Once prevention gaps were identified as a result of the assessments, jurisdictions leveraged the findings to address these gaps, and considered what interventions could best serve the vulnerable populations identified within their states. These considerations formed the basis of their intervention plans, which were shared and vetted with stakeholders before being finalized for implementation. In considering these interventions, states often engaged existing programs and services, looking at what had already been successful in the state or county, and leveraged those to address newly identified gaps through expansion to neighboring areas and providing shared services. For some interventions this was considered to be a scaling up of existing services, and for others it was viewed as implementing promising practices. Some specific interventions considered by states included medication-assisted treatment (MAT), syringe services programs (SSPs) or hub and spoke models of treatment . In hub and spoke models, hubs are specialty opioid treatment program clinics that dispense medication and provide daily dosing and therapeutic services. Hubs, as opioid treatment programs, are the only settings at which methadone is offered for the management of opioid use disorder. Spokes are general medical settings providing office-based opioid treatment in which medications are prescribed and patients are seen weekly or monthly.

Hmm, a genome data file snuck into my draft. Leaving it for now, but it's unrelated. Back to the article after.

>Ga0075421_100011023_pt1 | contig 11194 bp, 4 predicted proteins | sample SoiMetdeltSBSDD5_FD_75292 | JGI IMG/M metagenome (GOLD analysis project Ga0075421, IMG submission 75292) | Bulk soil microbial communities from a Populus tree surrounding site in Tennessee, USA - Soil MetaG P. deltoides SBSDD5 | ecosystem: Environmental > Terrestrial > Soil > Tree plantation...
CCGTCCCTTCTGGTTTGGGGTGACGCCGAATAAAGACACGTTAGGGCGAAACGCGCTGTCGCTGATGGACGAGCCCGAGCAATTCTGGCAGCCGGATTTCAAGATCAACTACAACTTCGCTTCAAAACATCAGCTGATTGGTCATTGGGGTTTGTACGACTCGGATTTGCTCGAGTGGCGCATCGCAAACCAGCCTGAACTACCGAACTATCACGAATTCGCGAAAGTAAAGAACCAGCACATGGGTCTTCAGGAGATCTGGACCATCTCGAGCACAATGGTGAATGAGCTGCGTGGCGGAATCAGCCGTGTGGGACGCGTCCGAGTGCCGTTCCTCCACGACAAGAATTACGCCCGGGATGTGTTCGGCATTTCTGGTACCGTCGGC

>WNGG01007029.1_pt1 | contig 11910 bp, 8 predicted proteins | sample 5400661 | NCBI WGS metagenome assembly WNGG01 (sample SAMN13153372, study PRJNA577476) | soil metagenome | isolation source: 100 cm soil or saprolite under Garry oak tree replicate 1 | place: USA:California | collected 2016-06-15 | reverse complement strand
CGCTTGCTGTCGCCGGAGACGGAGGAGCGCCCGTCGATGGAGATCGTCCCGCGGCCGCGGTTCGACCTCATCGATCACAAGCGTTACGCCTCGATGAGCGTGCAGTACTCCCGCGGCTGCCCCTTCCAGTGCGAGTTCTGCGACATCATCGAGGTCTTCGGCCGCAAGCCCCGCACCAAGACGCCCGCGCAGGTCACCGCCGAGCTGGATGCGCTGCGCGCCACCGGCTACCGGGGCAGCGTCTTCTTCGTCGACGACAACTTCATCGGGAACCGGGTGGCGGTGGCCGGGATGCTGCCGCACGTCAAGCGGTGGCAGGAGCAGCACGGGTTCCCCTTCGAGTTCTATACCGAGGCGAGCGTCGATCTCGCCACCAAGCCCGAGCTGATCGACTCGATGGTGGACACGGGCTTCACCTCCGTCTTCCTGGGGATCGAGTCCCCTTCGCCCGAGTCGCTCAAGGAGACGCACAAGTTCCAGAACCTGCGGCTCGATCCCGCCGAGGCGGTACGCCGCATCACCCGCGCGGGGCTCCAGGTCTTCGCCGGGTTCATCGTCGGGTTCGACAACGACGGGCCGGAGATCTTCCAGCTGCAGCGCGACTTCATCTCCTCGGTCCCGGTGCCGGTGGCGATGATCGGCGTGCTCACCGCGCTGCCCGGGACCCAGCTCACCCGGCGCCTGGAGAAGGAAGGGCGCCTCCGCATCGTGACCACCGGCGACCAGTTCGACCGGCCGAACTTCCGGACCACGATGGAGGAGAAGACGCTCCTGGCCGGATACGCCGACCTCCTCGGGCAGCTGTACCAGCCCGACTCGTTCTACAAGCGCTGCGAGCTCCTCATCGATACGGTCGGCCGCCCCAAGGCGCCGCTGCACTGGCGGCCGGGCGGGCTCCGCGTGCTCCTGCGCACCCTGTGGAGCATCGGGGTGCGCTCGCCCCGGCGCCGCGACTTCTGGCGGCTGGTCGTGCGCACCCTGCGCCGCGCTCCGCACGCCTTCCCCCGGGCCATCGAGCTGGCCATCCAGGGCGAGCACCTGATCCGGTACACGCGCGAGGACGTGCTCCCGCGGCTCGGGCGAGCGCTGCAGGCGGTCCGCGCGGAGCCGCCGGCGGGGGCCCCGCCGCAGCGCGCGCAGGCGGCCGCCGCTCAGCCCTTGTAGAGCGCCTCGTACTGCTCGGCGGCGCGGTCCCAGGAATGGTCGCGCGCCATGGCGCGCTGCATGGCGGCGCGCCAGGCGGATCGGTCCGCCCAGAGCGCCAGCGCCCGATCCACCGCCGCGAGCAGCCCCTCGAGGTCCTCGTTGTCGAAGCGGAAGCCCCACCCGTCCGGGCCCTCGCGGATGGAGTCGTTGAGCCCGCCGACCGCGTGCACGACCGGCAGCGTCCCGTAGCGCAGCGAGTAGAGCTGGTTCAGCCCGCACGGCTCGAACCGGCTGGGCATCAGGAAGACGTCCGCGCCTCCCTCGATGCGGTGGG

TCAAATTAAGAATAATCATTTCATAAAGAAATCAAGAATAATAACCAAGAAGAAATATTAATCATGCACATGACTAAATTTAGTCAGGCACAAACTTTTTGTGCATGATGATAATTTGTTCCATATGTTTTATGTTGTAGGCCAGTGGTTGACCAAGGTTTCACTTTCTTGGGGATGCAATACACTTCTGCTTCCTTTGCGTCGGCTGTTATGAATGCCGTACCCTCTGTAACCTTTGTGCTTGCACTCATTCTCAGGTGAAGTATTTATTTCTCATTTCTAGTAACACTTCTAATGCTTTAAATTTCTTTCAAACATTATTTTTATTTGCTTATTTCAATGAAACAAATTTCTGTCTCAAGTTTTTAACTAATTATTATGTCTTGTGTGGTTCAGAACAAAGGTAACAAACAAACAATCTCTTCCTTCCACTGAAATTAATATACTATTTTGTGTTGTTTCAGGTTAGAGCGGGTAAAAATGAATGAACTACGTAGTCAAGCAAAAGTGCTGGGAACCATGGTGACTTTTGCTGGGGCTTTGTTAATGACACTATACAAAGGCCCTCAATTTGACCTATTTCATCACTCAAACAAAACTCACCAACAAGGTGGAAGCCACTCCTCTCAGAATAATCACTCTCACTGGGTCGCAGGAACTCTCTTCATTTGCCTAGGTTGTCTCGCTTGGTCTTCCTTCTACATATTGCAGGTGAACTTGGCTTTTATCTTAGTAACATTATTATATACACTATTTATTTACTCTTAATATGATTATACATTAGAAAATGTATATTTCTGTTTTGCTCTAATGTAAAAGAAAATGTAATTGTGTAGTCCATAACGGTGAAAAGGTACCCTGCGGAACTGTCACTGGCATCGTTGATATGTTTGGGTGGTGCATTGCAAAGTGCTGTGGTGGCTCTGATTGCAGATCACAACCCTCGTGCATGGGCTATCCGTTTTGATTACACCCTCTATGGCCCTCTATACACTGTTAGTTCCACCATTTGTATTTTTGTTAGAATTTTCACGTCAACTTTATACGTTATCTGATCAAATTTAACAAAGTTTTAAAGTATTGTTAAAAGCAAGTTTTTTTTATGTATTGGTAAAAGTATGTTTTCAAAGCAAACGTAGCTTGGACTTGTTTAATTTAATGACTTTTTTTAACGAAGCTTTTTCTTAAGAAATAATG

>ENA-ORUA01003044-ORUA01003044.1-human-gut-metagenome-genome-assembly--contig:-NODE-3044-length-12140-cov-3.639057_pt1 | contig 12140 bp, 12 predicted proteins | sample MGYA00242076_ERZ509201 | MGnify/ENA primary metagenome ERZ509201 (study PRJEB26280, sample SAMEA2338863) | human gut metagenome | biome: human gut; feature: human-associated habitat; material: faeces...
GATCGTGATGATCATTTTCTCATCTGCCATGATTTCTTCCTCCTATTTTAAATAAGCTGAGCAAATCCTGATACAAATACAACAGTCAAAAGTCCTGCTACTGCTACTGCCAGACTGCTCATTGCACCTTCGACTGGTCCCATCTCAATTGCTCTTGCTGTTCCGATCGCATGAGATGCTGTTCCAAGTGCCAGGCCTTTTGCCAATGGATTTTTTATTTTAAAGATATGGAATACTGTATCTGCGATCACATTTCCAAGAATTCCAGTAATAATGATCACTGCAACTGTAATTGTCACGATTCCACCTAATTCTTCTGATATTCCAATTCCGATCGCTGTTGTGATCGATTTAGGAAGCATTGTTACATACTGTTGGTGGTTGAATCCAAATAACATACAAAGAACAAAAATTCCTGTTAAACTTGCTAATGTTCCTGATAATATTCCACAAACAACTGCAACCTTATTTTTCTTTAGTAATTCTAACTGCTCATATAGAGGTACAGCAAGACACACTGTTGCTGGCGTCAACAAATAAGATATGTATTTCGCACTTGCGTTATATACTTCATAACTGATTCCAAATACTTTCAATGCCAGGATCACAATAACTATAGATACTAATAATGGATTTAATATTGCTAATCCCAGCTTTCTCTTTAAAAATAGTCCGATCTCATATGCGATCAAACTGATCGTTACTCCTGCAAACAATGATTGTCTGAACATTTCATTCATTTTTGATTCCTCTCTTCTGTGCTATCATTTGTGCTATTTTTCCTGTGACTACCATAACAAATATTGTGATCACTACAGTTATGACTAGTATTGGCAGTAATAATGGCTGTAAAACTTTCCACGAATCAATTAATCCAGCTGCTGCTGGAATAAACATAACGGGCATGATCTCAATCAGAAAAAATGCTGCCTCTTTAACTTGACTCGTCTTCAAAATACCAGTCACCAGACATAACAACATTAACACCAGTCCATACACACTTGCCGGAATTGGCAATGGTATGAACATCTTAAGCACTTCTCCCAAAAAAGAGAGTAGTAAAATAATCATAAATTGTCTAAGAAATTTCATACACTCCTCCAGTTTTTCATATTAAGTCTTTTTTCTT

Many states consider these interventions to be one step that is part of a broader set of proactive efforts to avoid major outbreaks. Many states plan to replicate the assessment findings over time and to conduct further assessments of their population risks, including determining ways to tailor the findings and intervention responses to population subgroups.
Nebraska Vulnerability Assessment Project
Information provided by Felicia Quintana-Zinn
Nebraska’s Department of Health and Human Services (DHHS) sought to conduct a vulnerability assessment to both identify the high burden jurisdictions in the state, and to take a holistic approach to the entire state population. Nebraska has both rural and frontier areas, which despite having higher burdens of risk for opioid overdose and bloodborne disease transmission, lack the resources to address these risks. Public health jurisdictions had been expressing interest and the need for an assessment for several years, and collaborations and conversations that laid the groundwork for the assessment had begun more than two years ago.